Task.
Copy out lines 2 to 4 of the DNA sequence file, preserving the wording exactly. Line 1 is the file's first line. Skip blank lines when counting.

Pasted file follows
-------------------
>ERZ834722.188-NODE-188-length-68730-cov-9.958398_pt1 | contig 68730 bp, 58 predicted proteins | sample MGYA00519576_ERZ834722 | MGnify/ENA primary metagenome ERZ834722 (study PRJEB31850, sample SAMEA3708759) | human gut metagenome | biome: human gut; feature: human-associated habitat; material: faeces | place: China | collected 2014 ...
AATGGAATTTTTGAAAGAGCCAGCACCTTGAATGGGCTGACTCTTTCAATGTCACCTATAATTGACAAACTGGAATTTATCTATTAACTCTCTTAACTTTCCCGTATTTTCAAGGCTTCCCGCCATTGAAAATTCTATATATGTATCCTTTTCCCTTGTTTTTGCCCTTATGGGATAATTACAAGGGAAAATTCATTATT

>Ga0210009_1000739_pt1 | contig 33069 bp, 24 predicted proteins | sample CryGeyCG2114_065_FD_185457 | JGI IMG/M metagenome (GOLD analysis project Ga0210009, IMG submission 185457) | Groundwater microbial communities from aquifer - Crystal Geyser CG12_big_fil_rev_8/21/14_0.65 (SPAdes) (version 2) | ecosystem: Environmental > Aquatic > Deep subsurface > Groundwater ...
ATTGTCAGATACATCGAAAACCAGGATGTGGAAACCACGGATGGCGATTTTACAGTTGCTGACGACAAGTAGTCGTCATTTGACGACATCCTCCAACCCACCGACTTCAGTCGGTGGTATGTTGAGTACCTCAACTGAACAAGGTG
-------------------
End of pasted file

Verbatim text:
AATGGAATTTTTGAAAGAGCCAGCACCTTGAATGGGCTGACTCTTTCAATGTCACCTATAATTGACAAACTGGAATTTATCTATTAACTCTCTTAACTTTCCCGTATTTTCAAGGCTTCCCGCCATTGAAAATTCTATATATGTATCCTTTTCCCTTGTTTTTGCCCTTATGGGATAATTACAAGGGAAAATTCATTATT

>Ga0210009_1000739_pt1 | contig 33069 bp, 24 predicted proteins | sample CryGeyCG2114_065_FD_185457 | JGI IMG/M metagenome (GOLD analysis project Ga0210009, IMG submission 185457) | Groundwater microbial communities from aquifer - Crystal Geyser CG12_big_fil_rev_8/21/14_0.65 (SPAdes) (version 2) | ecosystem: Environmental > Aquatic > Deep subsurface > Groundwater ...
ATTGTCAGATACATCGAAAACCAGGATGTGGAAACCACGGATGGCGATTTTACAGTTGCTGACGACAAGTAGTCGTCATTTGACGACATCCTCCAACCCACCGACTTCAGTCGGTGGTATGTTGAGTACCTCAACTGAACAAGGTG